Biological Sciences Photo Competition (10 Oct) Entries are on display in the Edgar Stead Atrium, Biology Research building, from Friday 21 Oct.
Dr Paul Broady - UCSA Science Lecturer of the Year 2011 (19 Sept) Congratulations to Paul who has been awarded as the best science lecturer at the annual students' association LOTY awards.
Predicting the risk of failure in nature and business (15 Sept) Newly published research has found that the old adage "only the good die young" rings true when it comes to the nature of co-operative networks in the ecological and economic worlds.
Prestigious Rutherford Discovery Fellowship
(8 Sept) Dr Anthony Poole has been awarded one of 10 Fellowships. He will use the fellowship to use a combination of computational and experimental approaches to test four specific hypotheses relating to the emergence of biological complexity with the aim of elucidating the mechanisms by which complex molecular and cellular systems evolve.
Biologist named one of NZ's top tertiary teachers (4 August) Freshwater ecologist Associate Professor Jon Harding has been recognised as one of New Zealand’s top tertiary teachers.
University Teaching Award (15 July) Lecturer Dr Tammy Steeves has been presented with a University Teaching Award in acknowledgement of her outstanding teaching achievements.
2012 Handbooks now available (6 Sept) Our degrees help prepare you for a career in biology across a wide range of areas. You will find our courses exciting, challenging, and at the cutting edge.
Undergraduate Handbook 2012 (PDF 1.4 MB)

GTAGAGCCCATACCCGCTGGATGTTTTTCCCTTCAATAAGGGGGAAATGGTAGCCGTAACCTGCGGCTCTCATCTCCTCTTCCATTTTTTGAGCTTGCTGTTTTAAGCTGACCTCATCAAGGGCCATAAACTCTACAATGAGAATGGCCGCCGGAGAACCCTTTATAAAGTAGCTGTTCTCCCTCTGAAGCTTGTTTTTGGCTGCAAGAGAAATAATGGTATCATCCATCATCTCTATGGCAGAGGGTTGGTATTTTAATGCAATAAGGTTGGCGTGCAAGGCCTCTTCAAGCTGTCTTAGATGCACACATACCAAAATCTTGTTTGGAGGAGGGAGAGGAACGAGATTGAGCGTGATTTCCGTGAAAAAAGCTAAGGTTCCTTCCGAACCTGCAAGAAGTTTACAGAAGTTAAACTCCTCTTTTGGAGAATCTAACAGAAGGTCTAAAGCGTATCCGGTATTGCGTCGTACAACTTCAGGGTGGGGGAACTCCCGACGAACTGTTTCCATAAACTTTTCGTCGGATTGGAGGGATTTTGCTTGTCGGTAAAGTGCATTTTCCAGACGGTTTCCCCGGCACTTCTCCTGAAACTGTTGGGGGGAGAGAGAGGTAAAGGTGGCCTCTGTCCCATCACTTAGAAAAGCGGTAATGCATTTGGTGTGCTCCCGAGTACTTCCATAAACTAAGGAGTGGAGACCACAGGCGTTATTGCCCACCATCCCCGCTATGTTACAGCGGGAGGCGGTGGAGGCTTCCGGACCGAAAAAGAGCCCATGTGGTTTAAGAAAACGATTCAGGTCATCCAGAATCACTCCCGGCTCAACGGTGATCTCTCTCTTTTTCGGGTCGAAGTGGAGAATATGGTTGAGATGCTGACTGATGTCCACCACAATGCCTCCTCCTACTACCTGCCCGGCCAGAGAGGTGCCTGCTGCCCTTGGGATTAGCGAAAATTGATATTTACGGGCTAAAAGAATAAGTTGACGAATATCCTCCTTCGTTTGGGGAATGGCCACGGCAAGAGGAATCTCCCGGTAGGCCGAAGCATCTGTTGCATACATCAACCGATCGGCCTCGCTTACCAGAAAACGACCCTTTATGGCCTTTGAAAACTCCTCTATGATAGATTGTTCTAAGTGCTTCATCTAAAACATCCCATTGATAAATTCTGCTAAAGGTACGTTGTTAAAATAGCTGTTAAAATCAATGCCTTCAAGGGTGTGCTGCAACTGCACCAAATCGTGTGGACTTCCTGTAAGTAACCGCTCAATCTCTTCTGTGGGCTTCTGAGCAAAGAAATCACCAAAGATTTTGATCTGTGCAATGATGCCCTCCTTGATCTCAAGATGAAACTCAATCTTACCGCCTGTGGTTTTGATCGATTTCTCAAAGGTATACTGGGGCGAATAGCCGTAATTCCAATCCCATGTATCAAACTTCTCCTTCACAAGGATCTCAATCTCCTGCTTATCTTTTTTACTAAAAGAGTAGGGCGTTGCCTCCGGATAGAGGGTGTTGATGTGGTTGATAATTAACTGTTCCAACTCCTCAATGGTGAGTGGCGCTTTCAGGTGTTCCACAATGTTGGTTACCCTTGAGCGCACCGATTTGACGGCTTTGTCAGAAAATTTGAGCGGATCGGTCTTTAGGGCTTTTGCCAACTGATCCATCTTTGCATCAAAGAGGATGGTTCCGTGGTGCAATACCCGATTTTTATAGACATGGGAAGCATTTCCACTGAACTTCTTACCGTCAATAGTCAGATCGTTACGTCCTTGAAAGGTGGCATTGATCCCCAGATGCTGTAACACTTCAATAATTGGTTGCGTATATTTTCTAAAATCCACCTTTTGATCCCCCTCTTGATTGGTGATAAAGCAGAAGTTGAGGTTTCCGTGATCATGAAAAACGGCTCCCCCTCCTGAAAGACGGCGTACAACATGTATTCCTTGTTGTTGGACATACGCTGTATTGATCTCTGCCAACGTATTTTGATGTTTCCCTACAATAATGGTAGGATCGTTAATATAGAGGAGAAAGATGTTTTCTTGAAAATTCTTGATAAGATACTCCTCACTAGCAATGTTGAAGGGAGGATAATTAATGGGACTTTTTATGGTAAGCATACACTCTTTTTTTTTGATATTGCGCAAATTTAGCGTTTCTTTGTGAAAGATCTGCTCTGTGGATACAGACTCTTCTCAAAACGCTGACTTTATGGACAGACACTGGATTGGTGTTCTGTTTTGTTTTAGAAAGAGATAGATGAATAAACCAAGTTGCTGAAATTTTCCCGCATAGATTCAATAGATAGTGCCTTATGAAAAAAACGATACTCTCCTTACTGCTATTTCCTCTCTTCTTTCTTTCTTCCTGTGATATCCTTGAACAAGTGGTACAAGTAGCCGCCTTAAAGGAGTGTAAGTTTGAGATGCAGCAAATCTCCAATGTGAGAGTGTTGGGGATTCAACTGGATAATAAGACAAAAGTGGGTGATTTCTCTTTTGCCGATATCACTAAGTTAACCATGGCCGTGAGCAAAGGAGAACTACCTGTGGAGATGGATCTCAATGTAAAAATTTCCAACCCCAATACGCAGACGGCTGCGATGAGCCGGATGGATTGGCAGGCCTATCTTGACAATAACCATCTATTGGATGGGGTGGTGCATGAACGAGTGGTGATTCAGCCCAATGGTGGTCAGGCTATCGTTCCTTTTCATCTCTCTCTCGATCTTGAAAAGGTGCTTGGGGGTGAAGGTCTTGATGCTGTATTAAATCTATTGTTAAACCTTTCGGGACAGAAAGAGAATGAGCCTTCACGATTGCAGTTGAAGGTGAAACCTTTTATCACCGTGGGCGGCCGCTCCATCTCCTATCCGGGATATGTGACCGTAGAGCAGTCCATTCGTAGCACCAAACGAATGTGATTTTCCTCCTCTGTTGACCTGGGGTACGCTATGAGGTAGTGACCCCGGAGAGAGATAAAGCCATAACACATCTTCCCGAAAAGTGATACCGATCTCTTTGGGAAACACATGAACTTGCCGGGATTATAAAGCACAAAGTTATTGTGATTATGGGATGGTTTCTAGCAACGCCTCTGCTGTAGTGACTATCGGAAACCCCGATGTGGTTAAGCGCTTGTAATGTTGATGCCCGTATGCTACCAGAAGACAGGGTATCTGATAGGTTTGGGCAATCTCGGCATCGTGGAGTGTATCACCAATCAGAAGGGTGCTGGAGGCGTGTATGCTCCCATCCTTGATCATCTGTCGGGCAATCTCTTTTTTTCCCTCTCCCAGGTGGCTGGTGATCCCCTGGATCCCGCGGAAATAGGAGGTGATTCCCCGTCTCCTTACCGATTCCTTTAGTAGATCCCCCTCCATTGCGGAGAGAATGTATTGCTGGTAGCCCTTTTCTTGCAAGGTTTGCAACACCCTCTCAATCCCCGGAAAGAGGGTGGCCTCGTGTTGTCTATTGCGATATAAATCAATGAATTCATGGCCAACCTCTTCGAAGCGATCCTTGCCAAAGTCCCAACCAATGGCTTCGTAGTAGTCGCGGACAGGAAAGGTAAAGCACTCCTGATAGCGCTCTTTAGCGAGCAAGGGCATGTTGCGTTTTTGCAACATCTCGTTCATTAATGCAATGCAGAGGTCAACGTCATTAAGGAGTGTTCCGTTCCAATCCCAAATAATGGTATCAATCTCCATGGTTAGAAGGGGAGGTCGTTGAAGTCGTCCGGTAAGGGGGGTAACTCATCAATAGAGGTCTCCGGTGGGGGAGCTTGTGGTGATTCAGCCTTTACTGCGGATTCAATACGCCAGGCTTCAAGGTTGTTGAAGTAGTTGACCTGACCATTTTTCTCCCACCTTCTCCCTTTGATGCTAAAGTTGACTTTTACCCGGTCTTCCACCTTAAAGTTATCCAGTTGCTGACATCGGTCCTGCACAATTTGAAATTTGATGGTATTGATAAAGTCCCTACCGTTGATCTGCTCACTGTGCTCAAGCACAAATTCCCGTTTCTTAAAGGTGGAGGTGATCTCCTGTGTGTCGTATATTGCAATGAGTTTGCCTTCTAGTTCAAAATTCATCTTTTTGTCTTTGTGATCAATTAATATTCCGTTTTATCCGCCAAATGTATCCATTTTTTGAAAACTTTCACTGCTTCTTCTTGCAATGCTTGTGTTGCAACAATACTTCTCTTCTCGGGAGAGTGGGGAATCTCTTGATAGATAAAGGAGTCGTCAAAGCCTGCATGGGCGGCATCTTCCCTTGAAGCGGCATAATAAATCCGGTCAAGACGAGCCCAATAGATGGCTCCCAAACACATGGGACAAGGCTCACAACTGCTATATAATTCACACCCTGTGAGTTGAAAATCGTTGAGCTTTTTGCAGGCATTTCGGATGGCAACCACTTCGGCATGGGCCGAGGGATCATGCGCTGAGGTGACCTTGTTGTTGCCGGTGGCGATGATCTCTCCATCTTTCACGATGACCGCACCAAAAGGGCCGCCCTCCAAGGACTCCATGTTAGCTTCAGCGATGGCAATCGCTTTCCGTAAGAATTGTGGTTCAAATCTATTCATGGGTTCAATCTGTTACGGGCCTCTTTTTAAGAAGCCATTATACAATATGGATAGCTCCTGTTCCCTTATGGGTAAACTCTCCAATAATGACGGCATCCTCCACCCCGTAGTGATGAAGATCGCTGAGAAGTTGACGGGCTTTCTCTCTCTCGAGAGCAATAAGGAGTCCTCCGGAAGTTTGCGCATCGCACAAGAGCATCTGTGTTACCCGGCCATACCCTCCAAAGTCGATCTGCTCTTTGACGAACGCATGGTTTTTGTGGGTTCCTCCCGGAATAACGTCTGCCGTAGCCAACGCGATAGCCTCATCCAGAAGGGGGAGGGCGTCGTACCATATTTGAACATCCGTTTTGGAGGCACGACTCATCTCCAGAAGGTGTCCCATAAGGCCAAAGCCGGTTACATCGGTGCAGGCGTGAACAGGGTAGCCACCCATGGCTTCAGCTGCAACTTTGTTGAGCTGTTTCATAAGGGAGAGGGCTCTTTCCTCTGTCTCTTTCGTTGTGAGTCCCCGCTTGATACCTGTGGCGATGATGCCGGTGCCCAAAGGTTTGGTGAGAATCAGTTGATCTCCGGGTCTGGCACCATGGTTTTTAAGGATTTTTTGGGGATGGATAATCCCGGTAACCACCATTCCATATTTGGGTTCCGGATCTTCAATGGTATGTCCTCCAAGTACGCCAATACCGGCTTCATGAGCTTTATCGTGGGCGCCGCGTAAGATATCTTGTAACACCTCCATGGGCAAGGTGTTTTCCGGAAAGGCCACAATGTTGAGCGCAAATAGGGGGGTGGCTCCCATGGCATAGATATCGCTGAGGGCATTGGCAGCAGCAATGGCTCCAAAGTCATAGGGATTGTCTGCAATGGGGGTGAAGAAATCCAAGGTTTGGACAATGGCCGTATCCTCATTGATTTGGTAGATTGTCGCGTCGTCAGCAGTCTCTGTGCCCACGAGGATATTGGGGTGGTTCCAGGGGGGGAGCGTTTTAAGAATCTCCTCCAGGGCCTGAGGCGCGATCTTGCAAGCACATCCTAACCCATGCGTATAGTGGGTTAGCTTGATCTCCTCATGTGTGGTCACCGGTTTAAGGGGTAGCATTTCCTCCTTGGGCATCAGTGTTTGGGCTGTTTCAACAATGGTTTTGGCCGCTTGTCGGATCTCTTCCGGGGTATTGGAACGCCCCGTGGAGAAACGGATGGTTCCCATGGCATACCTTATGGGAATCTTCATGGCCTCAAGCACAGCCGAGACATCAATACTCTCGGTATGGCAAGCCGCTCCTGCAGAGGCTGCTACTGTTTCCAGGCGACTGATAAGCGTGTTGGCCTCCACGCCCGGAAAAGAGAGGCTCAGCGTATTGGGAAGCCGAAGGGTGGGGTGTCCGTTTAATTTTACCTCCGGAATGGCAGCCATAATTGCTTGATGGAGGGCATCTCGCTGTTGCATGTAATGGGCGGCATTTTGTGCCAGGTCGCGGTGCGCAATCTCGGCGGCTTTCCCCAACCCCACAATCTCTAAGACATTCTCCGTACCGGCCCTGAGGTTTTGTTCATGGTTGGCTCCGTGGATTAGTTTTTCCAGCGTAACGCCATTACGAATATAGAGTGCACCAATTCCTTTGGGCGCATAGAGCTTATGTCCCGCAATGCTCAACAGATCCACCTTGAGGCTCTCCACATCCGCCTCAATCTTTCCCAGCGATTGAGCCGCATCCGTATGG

Postgraduate Handbook 2012 (PDF 2.2 MB)
- Summer Scholarship Projects (9 Aug) Bored of flipping burgers? How about getting paid $5000 to do research over the summer? Biological Sciences has 27 projects available for 300 level students. See UC Summer Scholarships website Applications closed
- Forensic Biology Summer Course (21 July) An intensive, short course introducing you to techniques used by forensic scientists. Enrolments open October 2011.
- PhD Opportunity in RNA Bioinformatics (18 July) The candidate will be involved in analysing a wealth of data generated by new sequencing technologies. Applications closed
- PhD Opportunity in Food Web Ecology (19 July)
This project will determine how real-world plant-herbivore-parasitoid networks are assembled, flourish then decay. Applications closed
Major academic prize for top student (14 July)
UC biology and psychology undergraduate student Sarah Bynevelt is the 2011 recipient of a major academic prize valued at $25,000.
UC academic's contribution to NZ horticultural science recognised (12 Jul 2011)
Biological Sciences Head of School Professor Paula Jameson has been made a Fellow of the New Zealand Institute of Agricultural and Horticultural Science for her "outstanding contribution to New Zealand horticultural Science".
- UC forges closer connection with the "green heart of our city" (6 July) Research and education in botanical studies at the University of Canterbury has been enhanced by the signing of an agreement between the University’s School of Biological Sciences and the Christchurch Botanic Gardens.
- Migration patterns linked to genetic differences in NZ seabirds (1 June)
Conservation and evolutionary geneticist Dr Tammy Steeves is part of an international research collaboration that has revealed new information about migrating bird behaviour.
- New viruses discovered in dragonflies (25 May) A Biological Sciences collaborative team of entomologists, virologists and plant biologists has discovered new viruses in dragonflies in the Kingdom of Tonga.
- Amazing navigational precision of humpback whales revealed (21 April)
Dr Richard Holdaway is part of a UC team that has provided unprecedented insights into the spatial precision of whale migrations.